Russia: Disagreements Over Beslan Memorial

Founder of Marina Litvinovich (LJ user abstract2001) writes (RUS) about one of the problems that survivors and relatives of those who died in Beslan in September 2004 have to deal with now:

Orthodox Christianity in Beslan

I've always been amazed by how the local authorities in North Ossetia and Beslan can breed problems where there shouldn't be any. Right now the authorities, with active support from the Orthodox Church, are planning to tear down the School and build an Orthodox church where the gym used to be.

Discussions on the School's future have been going on for a long time in Beslan. Many variants have been proposed – the most adequate one, to my mind, is a memorial in place of the gym. Christians, as well as Muslims, as well as atheists, and also just kids, who were not yet consciously considering religion, died in the School. (The number of Muslims who died in the School can be determined by the way the graves are turned at the cemetery: their gravestones are facing another direction.) To my mind, the construction of an Orthodox church on the spot where they died may lead to conflicts.

And the conflicts have already taken place: a few weeks ago we accidentally witnessed the setting in the center of the gym of a wooden Orthodox cross blessed by an impressive delegation of the Orthodox clergy. A couple days later, I learned that one man who'd lost family members in the School took the cross down. After that, they screwed the cross into the gym's floor.

But these are all my views. In this case, they don't matter, and what matters is the opinion of the relatives of those who died. Here's the view of the victims, the Voice of Beslan committee [RUS]. I also know that there is no unanimous opinion on this issue at the Mothers of Beslan committee.

Below are some of the responses from Marina's readers – including one from a representative of the Voice of Beslan (LJ user golosbeslana):

mike67: If they start putting up memorial signs, there should be a Christian and a Muslim one.

cross_xx: Excuse me, but how would it look, if the most appropriate engraving for a cross is “save and hold me safe” and for a crescent “kill an infidel”?

denies: I read not long ago that paganism is popular in Ossetia. Even more popular than [Islam]. And the principal religion is a mix of Christianity, Islam and the faith in the local gods and dzaurs (heroes). So it better to always be very tactful with religion.

mike67: Yes, they do have that. And they also have some cheese cake ritual, I think. One should be careful with religion. It would be best for the relatives to decide. In this situation, the fewer orders from “above,” the better.

signorina_autun: It would be good if they bother to ask the relatives at all.

mike67: Yes, I've a feeling they won't ask. They are afraid to ask because then they can start making other requests and demands – that are highly inconvenient for the regime. It's like in [Sergei] Dovlatov's “The Zone”:

- Have you got questions?
– Tons of questions, – replied voices from the line. – Do you want to hear? Where is [the soap]? Where are the promised warm
portyanki [wrappings for the feet]? Why haven't they brought a movie in three months? Will [those who cut branches] be given gloves?.. Want more?.. When will they build a hut [in the forest where trees are being cut by the prisoners]?..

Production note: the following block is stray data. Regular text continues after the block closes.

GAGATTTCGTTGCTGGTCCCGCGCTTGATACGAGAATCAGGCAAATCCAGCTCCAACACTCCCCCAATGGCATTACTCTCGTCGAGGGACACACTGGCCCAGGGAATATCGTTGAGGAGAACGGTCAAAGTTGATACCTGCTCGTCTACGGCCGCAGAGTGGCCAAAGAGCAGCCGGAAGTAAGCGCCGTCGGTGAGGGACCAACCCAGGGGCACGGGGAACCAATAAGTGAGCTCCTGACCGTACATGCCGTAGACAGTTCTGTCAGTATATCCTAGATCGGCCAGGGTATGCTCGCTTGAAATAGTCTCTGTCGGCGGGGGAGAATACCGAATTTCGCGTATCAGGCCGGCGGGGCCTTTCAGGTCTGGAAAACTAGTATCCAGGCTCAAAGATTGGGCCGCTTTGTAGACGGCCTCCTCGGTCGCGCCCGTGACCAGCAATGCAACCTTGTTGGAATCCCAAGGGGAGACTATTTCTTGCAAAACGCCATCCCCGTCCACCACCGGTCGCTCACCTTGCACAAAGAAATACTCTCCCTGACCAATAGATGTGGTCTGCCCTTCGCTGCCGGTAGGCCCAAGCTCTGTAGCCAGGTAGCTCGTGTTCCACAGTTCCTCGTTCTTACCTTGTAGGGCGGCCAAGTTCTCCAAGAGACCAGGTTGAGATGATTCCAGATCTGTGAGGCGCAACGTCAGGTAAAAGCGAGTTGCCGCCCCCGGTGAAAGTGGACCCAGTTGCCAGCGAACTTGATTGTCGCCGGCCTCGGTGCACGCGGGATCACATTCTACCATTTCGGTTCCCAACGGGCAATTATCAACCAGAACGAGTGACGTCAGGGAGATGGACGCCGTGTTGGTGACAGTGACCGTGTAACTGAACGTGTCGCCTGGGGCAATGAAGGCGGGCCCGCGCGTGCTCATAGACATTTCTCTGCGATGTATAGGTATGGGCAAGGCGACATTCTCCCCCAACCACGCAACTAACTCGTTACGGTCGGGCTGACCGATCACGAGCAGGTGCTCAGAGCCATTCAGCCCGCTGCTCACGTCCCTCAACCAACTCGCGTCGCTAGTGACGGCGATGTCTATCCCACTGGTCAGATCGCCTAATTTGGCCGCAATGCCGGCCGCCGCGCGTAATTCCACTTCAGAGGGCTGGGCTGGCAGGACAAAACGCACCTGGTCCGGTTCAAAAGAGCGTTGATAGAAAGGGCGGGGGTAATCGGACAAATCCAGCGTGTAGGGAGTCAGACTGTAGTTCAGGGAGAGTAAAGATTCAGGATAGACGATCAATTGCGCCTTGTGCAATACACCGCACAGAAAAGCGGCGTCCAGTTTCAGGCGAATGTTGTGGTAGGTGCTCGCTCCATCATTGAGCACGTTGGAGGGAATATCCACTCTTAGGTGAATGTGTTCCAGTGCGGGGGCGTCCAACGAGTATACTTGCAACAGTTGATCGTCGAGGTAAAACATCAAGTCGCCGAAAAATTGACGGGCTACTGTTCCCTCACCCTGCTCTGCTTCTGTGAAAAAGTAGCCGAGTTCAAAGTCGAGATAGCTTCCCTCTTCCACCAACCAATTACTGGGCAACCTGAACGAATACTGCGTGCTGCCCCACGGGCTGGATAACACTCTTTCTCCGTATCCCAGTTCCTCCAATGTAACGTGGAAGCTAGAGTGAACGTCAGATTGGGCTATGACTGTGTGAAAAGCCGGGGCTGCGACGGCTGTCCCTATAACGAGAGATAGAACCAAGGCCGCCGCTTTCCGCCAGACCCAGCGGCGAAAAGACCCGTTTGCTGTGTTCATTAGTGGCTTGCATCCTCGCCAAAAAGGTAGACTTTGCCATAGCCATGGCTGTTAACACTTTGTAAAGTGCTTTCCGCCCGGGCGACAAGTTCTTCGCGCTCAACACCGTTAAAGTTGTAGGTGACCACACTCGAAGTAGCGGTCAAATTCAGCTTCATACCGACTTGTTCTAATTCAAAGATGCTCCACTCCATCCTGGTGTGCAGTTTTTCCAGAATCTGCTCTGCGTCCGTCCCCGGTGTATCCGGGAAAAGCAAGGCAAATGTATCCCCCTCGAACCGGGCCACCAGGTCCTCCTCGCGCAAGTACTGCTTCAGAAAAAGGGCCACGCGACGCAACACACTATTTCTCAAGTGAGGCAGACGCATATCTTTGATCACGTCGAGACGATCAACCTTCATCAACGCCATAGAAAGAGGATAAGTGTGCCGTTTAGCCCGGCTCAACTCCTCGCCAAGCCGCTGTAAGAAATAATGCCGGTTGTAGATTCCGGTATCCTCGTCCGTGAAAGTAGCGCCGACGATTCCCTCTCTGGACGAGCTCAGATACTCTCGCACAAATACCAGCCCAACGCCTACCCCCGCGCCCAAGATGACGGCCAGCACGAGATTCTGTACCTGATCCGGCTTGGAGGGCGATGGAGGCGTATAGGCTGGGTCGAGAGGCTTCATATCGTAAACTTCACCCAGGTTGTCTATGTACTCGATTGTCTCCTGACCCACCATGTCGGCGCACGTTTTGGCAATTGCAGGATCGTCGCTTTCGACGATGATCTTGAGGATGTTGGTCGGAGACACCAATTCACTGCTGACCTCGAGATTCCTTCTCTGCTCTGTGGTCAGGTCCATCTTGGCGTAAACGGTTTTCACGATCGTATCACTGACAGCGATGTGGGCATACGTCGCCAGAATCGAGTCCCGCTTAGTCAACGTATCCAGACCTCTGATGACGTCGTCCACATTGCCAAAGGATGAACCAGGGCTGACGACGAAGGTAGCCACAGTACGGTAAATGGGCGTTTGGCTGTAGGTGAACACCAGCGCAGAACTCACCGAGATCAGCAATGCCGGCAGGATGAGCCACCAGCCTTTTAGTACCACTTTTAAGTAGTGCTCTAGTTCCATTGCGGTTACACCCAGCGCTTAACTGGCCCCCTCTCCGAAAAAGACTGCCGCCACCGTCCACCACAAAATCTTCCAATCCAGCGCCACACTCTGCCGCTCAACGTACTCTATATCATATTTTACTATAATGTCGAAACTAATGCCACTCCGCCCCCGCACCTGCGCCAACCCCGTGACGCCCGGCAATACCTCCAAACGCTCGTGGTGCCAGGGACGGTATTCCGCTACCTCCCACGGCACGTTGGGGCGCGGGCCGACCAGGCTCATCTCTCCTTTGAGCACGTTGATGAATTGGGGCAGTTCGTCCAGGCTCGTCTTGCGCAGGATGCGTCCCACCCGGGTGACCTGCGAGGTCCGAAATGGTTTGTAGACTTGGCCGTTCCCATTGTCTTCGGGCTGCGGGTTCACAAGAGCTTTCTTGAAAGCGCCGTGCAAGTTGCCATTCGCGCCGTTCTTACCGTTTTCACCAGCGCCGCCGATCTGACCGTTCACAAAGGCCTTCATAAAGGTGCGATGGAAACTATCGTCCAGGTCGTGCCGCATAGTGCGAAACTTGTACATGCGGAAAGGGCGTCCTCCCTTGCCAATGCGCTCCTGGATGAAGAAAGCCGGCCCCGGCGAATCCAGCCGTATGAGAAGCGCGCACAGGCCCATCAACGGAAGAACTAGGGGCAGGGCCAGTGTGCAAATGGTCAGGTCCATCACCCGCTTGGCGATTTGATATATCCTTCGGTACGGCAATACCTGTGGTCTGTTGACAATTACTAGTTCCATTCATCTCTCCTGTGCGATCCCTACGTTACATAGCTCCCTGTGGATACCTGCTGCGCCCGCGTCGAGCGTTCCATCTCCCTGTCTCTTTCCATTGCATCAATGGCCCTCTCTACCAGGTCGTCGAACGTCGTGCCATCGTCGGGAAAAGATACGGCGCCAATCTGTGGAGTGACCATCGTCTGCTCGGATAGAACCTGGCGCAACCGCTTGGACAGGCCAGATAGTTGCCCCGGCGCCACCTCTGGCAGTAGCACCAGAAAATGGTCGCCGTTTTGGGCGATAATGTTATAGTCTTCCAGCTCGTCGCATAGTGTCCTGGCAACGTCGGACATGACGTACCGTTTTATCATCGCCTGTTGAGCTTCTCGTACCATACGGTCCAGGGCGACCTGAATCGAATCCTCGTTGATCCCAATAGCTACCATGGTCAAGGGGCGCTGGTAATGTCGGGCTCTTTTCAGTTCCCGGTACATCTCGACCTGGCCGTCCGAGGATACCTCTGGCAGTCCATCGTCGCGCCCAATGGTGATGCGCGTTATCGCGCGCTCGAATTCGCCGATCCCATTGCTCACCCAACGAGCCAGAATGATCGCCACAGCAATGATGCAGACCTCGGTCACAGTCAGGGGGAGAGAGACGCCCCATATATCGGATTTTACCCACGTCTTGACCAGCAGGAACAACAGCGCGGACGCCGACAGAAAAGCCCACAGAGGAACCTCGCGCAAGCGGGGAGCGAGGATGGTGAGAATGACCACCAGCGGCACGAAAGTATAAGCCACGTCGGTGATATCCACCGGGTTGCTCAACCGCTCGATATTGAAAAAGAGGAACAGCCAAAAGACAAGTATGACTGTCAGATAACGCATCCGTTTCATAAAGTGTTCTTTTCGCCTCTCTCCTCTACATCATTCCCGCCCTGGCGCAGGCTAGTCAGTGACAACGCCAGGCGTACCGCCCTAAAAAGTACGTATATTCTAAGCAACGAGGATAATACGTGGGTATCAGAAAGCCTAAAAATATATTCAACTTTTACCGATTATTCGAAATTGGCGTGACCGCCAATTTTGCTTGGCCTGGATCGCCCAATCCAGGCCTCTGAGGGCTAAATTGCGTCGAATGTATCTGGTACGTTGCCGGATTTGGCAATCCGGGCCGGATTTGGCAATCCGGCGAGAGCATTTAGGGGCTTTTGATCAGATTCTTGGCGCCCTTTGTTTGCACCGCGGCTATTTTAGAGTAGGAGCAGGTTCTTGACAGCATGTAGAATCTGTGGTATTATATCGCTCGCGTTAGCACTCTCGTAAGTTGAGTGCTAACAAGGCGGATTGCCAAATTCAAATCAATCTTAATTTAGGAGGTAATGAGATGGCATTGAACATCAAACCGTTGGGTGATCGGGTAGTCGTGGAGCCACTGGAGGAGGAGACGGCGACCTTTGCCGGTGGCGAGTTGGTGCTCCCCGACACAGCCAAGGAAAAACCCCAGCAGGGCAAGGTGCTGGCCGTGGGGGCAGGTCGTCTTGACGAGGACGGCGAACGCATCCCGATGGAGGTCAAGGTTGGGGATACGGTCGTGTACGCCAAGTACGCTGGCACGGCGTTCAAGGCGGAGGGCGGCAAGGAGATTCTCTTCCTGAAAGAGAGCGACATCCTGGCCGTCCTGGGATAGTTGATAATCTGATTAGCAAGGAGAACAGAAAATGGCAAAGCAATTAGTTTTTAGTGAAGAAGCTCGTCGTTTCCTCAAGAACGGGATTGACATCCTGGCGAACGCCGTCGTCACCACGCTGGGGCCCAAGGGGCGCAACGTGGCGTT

– Quiet, quiet! – yelled Khuriev. – You should file complaints following the set order, through brigadiers. Disperse now.

mgtverskoy: Yes, the church is advancing. They don't care about the souls, they care about the outer form.

hoholusa: You are absolutely right. The best is a memorial without any religious inclination.

ivansim: Nonsense without borders. It seems as if their heads were amputated when they were kids and now they are wearing artificial copies. :-[

Has there been an initiative yet to put up a bronze bust of [FSB chief] Patrushev or [head of the United Russia Party] Gryzlov? … :-[[

kim00: […] The process of grieving is considered normal if a person is gradually coming out of the state of acute grief and comes to terms with the loss. When this is not happening, qualified help is needed. Some of the techniques used is the secondary experience of the tragedy, which includes visiting the place where it occurred. But these are one-time, short acts, which should not become the key ones in the new value system of the person, damaged by the loss of the loved ones.

However, this is what can be observed in Beslan. Their value system has been slanted toward the search of the guilty ones. In a small group setting – and in Beslan everyone affected knows everyone else – it becomes contagious.


It may sound cynical, but the ruins have acquired all features of a fetish – no practical value, just a giant emotional power, which someone wants to make even stronger by adding a religios component.


golosbeslana [the Voice of Beslan]: Do you mean to say that there's no point looking for the guilty ones after several years? And if you don't catch the criminal right away, then in a couple years it will be impolite to think of him as a criminal? And Beslan victims have to be treated by psychiatrists, so that they were not bothering everyone with their memories?

That's the worldview of a pig that doesn't want to know anything beyond its [food].

alexiy: Among those who died in Beslan were ten children from the Baptist Sunday school and their teacher. In the pastor's family, out of five kids who went to school only one returned. No one remembers about them. When religious leaders were gathered after the tragedy, the Baptist weren't even called.

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